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Beware of Hidden Smiles: They May Affect Your Judgment More Than You Think

Hidden Smiles Make Consumers Want to Consume More

Think you're not affected by those around you - particularly in your desire to consume, buy or form an opinion? You may want to think again.

According to studies led by Piotr Winkielman, associate professor of psychology at UCSD, people altered their consumption behaviors after being exposed to "hidden" facial expressions. The study revealed that people might be influenced by emotional cues without being aware that their feelings are being changed.

"This is the first demonstration that you can influence consequential, real-world behavior without affecting conscious feeling. We can change what you do, without changing how you feel," Winkielman said.


A smiling face may subconsciously influence you to pay more for something.

Smiles Made People Want More (and Pay More for It)

In the study, after participants rated how thirsty and hungry they were, they were subliminally exposed to happy, angry and neutral faces. Each face was masked by a neutral face so the subjects were only aware of seeing neutral faces. They were then offered an unidentified beverage.

Those people who were thirsty poured and drank more than twice the amount of beverage after being "primed" with happy faces than after angry ones.

Next, the participants were asked to evaluate a small sample of a drink. Thirsty participants said they'd pay 38 cents for the drink after seeing happy faces, but only 10 cents for it after seeing the angry faces. They also said they'd like an extra half cup of the beverage instead of one to two sips.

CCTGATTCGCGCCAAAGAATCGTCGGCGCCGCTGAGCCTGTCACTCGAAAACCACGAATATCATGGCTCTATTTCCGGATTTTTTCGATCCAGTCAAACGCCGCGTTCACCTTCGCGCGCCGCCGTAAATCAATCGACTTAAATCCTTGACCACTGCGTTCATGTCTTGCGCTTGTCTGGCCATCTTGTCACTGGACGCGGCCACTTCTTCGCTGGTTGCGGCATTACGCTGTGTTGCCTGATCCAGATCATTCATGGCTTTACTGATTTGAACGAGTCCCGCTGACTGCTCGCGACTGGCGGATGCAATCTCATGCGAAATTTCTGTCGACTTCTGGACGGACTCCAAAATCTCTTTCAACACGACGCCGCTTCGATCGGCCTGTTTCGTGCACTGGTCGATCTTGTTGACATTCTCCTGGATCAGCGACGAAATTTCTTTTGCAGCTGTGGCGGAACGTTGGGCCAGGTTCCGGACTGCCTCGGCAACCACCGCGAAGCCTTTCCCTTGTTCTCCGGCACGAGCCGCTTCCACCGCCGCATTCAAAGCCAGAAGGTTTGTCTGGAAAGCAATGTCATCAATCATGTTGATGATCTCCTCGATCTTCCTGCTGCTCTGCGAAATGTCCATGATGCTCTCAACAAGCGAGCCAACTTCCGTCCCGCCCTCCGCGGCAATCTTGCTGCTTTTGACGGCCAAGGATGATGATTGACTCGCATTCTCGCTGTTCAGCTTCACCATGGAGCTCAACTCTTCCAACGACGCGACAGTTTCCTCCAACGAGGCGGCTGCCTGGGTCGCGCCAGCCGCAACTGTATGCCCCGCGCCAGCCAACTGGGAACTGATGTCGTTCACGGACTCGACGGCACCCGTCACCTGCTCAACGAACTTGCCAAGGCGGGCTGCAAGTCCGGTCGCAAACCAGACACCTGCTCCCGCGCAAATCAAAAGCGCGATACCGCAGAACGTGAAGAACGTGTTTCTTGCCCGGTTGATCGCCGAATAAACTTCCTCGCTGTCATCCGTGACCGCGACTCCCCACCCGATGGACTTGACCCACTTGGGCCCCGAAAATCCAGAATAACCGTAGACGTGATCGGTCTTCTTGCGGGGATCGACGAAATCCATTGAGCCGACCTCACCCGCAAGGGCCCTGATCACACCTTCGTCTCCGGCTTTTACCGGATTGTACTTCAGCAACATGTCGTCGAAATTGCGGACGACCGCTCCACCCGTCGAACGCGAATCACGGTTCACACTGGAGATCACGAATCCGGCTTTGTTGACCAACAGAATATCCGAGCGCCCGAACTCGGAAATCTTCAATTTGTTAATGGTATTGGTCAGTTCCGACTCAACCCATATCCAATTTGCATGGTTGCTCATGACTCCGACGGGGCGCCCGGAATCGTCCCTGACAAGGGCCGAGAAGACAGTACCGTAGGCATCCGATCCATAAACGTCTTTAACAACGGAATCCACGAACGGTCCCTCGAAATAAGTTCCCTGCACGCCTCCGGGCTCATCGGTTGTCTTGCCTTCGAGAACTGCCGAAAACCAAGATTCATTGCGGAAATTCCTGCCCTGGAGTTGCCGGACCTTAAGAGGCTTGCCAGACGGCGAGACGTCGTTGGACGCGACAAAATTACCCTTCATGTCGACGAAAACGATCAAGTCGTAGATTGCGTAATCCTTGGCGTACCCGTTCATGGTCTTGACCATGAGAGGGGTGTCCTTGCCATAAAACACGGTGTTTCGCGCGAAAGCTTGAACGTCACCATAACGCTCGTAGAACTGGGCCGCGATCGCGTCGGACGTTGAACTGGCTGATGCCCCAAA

However, the subjects did need to be thirsty in order for the 'unconscious' emotional cues to have an effect. Those who reported being moderately thirsty were only moderately affected and those who were not thirsty were not affected at all.

Good News for Consumers

You need not worry about advertisers or politicians taking advantage of subconscious emotions to influence your purchase or your vote. Says Winkielman, "Motivation matters ... your motivational state -- your level of need -- prepares you to process relevant information and gives value to the stimulus. Otherwise, the emotional message falls on deaf ears."

Winkielman also pointed out that the effects of the subliminal emotions were very short-lived. That means that even if you were motivated to make a purchase (or a vote), the effects of any subliminal marketing would likely be gone by the time you got to the store or voting booth.

Sad Face

Don't let a sad mood trick you into buying more than you bargained for.

Beware of Emotional Buying

As any consumer knows, your own emotions can and do influence your decisions, including what you decide to spend your money on. That's why car dealers are trained to be so nice and smile while showing you their cars--to appeal to your emotional side. Try to steel yourself to such tactics to avoid letting your emotions get the better of you.

In any kind of negotiation, including the kind that goes on during car buying, it's important to keep your goal in mind. Says literary agent Lynn Nesbit, who's worked with major names like Michael Crichton and Tom Wolfe, in a Money magazine article, "Force yourself to maintain a certain level of detachment. You don't want to become so emotionally involved in a deal that it hurts your ability to see it clearly. When I sense that feeling coming on, I [briefly] disengage."

And, avoid shopping for major purchases when you're sad. According to a Carnegie Mellon University study, "Sadness triggered an implicit need for individuals to change their circumstances, thus a greater willingness to buy new goods or to sell goods that they already had."

Recommended Reading

The Six Debt Triggers for Women

Smile! The Remarkable Personal Benefits of Smiling

Health Orbit: Hidden Smiles Influence Consumption and Judgment May 26, 2005

Carnegie Mellon Press Release

Money Magazine: How to Negotiate Anything

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